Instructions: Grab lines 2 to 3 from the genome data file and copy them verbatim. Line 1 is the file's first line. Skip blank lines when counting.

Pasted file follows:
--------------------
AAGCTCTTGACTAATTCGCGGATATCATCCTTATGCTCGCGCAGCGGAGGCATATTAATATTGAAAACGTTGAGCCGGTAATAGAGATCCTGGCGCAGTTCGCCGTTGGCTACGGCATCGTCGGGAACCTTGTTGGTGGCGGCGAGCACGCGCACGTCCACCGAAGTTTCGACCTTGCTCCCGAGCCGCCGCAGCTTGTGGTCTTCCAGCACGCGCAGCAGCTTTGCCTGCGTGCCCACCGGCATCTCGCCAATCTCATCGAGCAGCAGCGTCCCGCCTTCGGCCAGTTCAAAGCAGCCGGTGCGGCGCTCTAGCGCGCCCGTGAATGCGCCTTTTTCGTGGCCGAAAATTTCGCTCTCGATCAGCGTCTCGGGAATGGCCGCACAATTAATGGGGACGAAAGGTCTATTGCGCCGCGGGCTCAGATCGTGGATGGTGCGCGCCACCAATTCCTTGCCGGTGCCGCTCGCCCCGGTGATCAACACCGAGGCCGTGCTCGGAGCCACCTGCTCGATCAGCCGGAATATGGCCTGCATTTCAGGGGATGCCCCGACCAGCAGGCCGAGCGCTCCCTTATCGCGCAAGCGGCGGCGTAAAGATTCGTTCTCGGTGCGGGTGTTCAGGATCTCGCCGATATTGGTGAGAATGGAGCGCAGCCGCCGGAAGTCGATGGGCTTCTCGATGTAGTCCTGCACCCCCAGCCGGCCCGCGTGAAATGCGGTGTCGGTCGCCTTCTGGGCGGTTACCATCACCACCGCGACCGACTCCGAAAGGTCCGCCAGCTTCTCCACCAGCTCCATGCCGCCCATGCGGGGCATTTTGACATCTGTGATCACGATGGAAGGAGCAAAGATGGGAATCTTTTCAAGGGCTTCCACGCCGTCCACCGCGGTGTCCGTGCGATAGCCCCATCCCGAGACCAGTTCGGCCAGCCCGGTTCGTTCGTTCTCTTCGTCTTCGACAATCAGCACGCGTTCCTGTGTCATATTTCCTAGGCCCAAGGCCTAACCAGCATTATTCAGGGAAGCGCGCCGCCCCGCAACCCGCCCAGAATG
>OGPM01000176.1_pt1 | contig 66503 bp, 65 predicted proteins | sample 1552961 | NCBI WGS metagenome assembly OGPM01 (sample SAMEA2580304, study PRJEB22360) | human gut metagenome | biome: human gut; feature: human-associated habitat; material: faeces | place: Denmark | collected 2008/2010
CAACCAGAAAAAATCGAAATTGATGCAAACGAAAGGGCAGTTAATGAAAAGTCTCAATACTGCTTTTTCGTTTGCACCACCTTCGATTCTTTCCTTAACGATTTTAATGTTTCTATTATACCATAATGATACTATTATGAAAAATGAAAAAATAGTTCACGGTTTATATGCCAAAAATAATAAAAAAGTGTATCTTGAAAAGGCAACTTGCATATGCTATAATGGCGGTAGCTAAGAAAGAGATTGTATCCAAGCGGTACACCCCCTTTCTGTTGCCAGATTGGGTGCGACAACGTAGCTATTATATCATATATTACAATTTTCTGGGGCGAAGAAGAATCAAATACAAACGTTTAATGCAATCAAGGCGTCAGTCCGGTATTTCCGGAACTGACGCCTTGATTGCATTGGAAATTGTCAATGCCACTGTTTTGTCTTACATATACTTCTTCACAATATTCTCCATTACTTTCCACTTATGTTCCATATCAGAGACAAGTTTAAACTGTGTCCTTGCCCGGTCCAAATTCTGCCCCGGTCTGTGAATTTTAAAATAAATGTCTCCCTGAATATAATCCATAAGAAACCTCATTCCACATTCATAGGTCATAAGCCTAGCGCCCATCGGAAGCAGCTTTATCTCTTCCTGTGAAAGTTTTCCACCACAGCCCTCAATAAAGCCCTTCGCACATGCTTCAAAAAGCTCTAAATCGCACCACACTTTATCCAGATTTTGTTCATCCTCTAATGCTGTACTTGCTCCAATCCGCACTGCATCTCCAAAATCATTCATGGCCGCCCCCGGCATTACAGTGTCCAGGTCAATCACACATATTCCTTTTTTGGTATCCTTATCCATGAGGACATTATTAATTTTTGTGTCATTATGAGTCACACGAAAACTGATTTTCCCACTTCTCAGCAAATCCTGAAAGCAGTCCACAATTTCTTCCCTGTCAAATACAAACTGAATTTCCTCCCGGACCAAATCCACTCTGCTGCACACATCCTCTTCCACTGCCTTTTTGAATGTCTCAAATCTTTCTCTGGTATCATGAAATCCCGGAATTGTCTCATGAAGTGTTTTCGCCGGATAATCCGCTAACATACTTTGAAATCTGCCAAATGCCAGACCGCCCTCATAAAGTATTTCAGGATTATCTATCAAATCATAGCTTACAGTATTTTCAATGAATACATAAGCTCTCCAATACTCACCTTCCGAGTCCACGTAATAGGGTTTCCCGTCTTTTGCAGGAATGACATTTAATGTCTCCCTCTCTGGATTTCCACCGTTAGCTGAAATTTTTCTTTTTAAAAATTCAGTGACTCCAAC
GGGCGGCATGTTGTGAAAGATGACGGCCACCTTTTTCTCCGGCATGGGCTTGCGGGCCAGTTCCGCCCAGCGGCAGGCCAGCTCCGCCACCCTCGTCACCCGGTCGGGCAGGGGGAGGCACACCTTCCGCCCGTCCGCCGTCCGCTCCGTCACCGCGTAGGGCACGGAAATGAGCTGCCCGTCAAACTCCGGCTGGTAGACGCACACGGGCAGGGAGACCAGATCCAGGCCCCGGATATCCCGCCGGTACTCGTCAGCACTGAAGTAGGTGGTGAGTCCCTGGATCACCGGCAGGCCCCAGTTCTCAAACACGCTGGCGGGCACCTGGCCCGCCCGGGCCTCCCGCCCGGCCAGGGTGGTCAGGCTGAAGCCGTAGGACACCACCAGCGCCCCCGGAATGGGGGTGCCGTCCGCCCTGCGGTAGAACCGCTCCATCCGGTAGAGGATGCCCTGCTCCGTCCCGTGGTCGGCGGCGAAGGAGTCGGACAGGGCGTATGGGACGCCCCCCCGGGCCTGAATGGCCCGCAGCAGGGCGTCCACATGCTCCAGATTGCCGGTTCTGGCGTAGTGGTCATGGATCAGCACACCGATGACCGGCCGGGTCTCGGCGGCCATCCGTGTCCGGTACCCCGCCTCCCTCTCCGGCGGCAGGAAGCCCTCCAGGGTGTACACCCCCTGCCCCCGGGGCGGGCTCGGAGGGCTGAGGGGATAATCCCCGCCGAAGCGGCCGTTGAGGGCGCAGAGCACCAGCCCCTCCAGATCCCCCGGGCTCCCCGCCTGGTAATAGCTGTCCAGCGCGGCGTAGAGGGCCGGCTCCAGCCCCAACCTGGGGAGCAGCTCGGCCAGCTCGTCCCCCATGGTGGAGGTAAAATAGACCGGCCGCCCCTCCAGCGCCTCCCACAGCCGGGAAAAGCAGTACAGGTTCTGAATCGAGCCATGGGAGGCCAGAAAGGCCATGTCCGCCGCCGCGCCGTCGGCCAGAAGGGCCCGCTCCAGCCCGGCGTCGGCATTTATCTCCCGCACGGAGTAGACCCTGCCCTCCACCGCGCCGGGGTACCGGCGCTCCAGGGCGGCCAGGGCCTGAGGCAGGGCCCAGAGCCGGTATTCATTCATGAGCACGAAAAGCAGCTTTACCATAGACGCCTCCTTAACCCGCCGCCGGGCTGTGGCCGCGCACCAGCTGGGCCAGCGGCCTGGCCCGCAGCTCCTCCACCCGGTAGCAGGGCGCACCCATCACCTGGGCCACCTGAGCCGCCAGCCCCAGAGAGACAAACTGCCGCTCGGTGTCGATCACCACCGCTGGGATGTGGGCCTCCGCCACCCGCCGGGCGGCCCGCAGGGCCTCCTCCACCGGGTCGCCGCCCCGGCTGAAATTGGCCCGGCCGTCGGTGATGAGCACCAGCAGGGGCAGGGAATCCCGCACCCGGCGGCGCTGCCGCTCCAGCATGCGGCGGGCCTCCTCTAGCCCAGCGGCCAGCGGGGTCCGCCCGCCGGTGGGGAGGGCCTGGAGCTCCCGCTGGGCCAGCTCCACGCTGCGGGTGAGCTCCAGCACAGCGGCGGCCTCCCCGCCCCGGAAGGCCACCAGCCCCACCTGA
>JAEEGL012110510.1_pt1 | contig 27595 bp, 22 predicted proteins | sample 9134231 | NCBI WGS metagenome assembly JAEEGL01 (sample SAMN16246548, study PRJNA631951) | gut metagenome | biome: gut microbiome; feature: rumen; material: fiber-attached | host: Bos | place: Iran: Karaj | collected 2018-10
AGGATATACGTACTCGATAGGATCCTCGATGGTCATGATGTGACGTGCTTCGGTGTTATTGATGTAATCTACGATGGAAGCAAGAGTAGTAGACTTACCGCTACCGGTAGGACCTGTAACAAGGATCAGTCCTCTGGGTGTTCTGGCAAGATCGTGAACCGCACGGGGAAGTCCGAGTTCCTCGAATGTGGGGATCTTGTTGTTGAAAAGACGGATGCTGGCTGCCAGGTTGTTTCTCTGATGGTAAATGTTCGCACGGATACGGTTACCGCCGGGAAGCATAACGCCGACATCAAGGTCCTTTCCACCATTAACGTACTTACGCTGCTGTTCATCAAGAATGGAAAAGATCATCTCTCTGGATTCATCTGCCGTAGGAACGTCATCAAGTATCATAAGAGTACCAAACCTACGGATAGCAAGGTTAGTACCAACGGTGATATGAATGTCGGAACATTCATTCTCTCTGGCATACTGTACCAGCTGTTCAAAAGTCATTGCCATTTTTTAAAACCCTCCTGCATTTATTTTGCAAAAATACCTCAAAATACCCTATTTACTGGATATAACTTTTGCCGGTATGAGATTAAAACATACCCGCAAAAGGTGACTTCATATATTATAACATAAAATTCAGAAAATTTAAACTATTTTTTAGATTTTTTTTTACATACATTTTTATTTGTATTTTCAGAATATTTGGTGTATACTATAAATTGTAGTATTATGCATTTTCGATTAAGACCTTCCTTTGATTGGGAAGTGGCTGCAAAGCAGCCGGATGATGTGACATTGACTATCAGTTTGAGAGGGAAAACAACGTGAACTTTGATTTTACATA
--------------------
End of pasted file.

>OGPM01000176.1_pt1 | contig 66503 bp, 65 predicted proteins | sample 1552961 | NCBI WGS metagenome assembly OGPM01 (sample SAMEA2580304, study PRJEB22360) | human gut metagenome | biome: human gut; feature: human-associated habitat; material: faeces | place: Denmark | collected 2008/2010
CAACCAGAAAAAATCGAAATTGATGCAAACGAAAGGGCAGTTAATGAAAAGTCTCAATACTGCTTTTTCGTTTGCACCACCTTCGATTCTTTCCTTAACGATTTTAATGTTTCTATTATACCATAATGATACTATTATGAAAAATGAAAAAATAGTTCACGGTTTATATGCCAAAAATAATAAAAAAGTGTATCTTGAAAAGGCAACTTGCATATGCTATAATGGCGGTAGCTAAGAAAGAGATTGTATCCAAGCGGTACACCCCCTTTCTGTTGCCAGATTGGGTGCGACAACGTAGCTATTATATCATATATTACAATTTTCTGGGGCGAAGAAGAATCAAATACAAACGTTTAATGCAATCAAGGCGTCAGTCCGGTATTTCCGGAACTGACGCCTTGATTGCATTGGAAATTGTCAATGCCACTGTTTTGTCTTACATATACTTCTTCACAATATTCTCCATTACTTTCCACTTATGTTCCATATCAGAGACAAGTTTAAACTGTGTCCTTGCCCGGTCCAAATTCTGCCCCGGTCTGTGAATTTTAAAATAAATGTCTCCCTGAATATAATCCATAAGAAACCTCATTCCACATTCATAGGTCATAAGCCTAGCGCCCATCGGAAGCAGCTTTATCTCTTCCTGTGAAAGTTTTCCACCACAGCCCTCAATAAAGCCCTTCGCACATGCTTCAAAAAGCTCTAAATCGCACCACACTTTATCCAGATTTTGTTCATCCTCTAATGCTGTACTTGCTCCAATCCGCACTGCATCTCCAAAATCATTCATGGCCGCCCCCGGCATTACAGTGTCCAGGTCAATCACACATATTCCTTTTTTGGTATCCTTATCCATGAGGACATTATTAATTTTTGTGTCATTATGAGTCACACGAAAACTGATTTTCCCACTTCTCAGCAAATCCTGAAAGCAGTCCACAATTTCTTCCCTGTCAAATACAAACTGAATTTCCTCCCGGACCAAATCCACTCTGCTGCACACATCCTCTTCCACTGCCTTTTTGAATGTCTCAAATCTTTCTCTGGTATCATGAAATCCCGGAATTGTCTCATGAAGTGTTTTCGCCGGATAATCCGCTAACATACTTTGAAATCTGCCAAATGCCAGACCGCCCTCATAAAGTATTTCAGGATTATCTATCAAATCATAGCTTACAGTATTTTCAATGAATACATAAGCTCTCCAATACTCACCTTCCGAGTCCACGTAATAGGGTTTCCCGTCTTTTGCAGGAATGACATTTAATGTCTCCCTCTCTGGATTTCCACCGTTAGCTGAAATTTTTCTTTTTAAAAATTCAGTGACTCCAAC